September 11th, 1918

Minutes of E.C. Meeting held on Wednesday, September 11th at 3.00 pm

Members present:-Miss Emily Cox (chair), Miss Ashton, Miss Ashcroft, Mrs. Ashwell Cooke, Mrs. Withington, Mr. Dale, Mr. Herford.

It was reported that the August meeting of the Executive had not been held as only two members had attended.

The minutes of the July meeting were read and adopted.

Arising out of the minutes it was reported that Miss Cannon had consented to sit on the Food Control Committee as the Council’s representative.

It was reported that the women working at Kay’s, Bolton, had now been completely reorganised for the Packing Case Makers Union.

It was reported that the resolution affecting the Council had not been reached at the August meeting of the Trades and Labour Council, because of the discussion on the position of the A.U.C.E. It was decided to approach the Trades and Labour Council asking them to receive a deputation to impress upon them the urgency of the resolution being discussed without delay.

The financial report was presented by the Treasurer, and a full discussion took place on the serious financial position of the Council. In view of this, Miss Wallwork’s generous offer to take temporary work for three months to relieve the situation was accepted. It was agreed that Miss Quaile’s salary be raised to £130 from September 1st. The difficulty of continuing the work while the proposal for amalgamation was before the Trades and Labour Council was considered and the financial position was so serious that it was agreed that notice should be given to the office for Christmas. It was further decided not to continue the work beyond the close of the year except in so far as the necessary time was required for winding up.

It was reported that an interview had been held between a representative of the National Federation of Women Workers and the WTUC to discuss the difficulties that had arisen in the agreement to organise women in the engineering trade for the Federation. Miss MacArthur said that she had come to the conclusion that it would be better for the Council and the Federation to work apart. The position was discussed, and it was decided to place the whole matter before the next meeting of our Executive, and to write to the Federation after this meeting. Miss Ashton moved, Mrs. Findlay seconded and it was agreed that it was impossible to continue the agreement, and it was decided to hold a special EC meeting to consider the letter to be sent to the Federation.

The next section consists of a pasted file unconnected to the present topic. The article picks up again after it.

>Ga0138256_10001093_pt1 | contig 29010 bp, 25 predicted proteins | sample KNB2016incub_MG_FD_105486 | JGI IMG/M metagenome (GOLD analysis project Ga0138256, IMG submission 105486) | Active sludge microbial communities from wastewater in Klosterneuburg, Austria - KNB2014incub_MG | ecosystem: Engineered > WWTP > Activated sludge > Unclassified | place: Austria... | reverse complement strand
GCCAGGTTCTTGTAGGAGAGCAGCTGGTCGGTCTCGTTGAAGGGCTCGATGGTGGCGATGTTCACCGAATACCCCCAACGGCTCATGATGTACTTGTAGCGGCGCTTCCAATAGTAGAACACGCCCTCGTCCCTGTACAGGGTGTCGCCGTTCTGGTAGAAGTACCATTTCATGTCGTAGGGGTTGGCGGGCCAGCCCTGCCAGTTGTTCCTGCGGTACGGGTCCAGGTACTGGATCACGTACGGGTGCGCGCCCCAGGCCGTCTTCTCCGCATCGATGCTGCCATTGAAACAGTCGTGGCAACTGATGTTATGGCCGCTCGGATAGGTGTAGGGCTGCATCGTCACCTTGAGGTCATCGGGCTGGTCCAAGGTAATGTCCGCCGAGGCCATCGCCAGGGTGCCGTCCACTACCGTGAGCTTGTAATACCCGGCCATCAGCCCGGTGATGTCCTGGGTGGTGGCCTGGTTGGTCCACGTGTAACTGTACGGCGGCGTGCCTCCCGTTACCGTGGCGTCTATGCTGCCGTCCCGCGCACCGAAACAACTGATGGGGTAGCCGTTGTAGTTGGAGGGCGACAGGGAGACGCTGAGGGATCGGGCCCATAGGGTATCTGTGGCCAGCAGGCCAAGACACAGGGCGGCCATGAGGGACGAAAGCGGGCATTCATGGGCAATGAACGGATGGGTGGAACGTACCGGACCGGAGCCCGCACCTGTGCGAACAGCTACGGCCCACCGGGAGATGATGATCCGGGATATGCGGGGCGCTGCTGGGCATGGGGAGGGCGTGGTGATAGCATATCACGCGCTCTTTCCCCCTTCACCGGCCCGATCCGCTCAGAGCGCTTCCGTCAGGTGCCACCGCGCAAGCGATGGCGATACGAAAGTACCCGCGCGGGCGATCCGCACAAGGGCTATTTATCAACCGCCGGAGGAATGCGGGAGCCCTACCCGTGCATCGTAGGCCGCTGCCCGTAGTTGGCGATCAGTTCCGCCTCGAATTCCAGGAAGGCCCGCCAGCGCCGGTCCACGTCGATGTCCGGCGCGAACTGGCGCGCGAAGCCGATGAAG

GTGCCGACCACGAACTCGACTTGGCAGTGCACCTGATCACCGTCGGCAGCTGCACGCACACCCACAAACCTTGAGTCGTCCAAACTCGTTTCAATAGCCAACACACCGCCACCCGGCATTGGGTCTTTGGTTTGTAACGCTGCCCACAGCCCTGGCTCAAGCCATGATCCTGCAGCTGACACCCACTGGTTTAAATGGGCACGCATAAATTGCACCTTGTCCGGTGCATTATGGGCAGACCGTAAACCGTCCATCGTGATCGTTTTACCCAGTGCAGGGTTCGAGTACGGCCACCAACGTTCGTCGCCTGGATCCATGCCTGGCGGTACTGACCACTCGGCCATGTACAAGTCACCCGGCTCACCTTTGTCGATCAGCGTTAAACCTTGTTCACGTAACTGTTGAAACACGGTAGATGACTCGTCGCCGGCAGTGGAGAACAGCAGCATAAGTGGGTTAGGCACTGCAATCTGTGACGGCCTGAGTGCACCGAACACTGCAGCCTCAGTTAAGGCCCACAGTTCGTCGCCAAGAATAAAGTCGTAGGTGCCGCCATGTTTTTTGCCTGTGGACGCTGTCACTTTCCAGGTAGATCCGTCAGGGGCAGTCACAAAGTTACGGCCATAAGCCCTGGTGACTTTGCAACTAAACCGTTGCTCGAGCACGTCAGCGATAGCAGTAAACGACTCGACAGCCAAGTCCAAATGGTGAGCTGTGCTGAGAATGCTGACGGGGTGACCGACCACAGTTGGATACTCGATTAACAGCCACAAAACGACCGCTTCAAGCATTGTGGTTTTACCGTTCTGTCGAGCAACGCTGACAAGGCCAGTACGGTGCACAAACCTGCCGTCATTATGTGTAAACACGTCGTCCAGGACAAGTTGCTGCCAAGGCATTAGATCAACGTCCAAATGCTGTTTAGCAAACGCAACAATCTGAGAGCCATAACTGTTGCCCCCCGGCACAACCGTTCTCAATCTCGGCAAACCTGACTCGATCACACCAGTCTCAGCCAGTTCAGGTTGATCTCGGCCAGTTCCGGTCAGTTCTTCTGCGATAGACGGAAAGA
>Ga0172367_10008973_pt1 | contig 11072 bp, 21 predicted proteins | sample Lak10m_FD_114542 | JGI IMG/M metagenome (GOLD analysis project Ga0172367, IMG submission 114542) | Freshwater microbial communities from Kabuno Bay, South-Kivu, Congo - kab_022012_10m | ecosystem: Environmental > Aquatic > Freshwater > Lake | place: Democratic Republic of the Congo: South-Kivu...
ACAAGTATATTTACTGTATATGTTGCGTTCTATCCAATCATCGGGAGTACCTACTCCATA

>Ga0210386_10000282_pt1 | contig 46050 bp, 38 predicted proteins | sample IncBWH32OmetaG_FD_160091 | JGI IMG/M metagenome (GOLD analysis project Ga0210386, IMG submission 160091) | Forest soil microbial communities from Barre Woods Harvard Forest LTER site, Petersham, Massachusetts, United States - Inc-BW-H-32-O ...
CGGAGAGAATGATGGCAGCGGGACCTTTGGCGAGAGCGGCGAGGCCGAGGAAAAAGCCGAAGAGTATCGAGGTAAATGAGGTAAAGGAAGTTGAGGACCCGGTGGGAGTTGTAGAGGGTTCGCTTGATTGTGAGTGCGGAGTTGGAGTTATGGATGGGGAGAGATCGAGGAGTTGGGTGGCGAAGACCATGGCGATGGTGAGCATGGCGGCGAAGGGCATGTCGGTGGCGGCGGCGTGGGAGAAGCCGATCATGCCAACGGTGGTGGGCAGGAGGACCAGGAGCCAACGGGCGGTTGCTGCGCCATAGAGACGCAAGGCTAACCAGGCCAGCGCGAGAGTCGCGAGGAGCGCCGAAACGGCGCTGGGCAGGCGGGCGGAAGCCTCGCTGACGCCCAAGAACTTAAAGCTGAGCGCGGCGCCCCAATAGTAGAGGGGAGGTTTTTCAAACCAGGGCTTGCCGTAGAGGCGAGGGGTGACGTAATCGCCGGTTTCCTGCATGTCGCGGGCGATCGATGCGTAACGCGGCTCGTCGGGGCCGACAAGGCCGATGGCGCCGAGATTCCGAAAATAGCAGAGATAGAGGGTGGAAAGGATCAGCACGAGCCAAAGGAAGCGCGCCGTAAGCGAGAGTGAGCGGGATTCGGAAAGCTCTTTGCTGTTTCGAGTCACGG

Miss Cox reported that the Manchester Aircraft Committee had written to the Trades and Labour Council asking them to receive a deputation to lay before them the trouble that had arisen with regard to the organisation of women at Heywood’s, Weaste. Mrs. Pearson had informed this Committee that the Council had persuaded the girls at this firm to leave the Federation and become members of the Wood Workers’ Union. The Trades Council had replied stating that they had nothing to do with the work of the WTUC and that they could not see that any purpose would be served in receiving the deputation. The Aircraft Committee still pressed for an interview and the Trades Council had agreed to receive the deputation, but not to allow them to make any statement unless the WTUC was also represented at the meeting. Miss Cox had written a personal letter to Miss MacArthur asking her to try and stop the interview taking place, but had not received any reply to this letter.

Miss Hall of the Asylum Workers Union gave an interesting report of the recent strike.

The Sub-Committee minutes were read. These showed that an increase of 5/-a week had been granted to women munition workers, to date from the first pay day after September 1st.

The women at Kay’s, Bolton had been completely reorganised for the Packing Case Makers Union.

The girls at Wheeldon’s, Salford had now been given the standard rate of wages as a result of the interviews with the Employers’ Federation.

Dinner hour meetings had been held at Crossley Brothers, Levenshulme and many new members had joined.

The girls at Crossley Motors had now been put on piece work.

Two leather firms at Sheffield had received increases varying from 2/-to 3/-per week and the girls at Dewsnaps had decided to send in a demand for a 5/-a week increase all round.

Emily Cox

October 9th 1918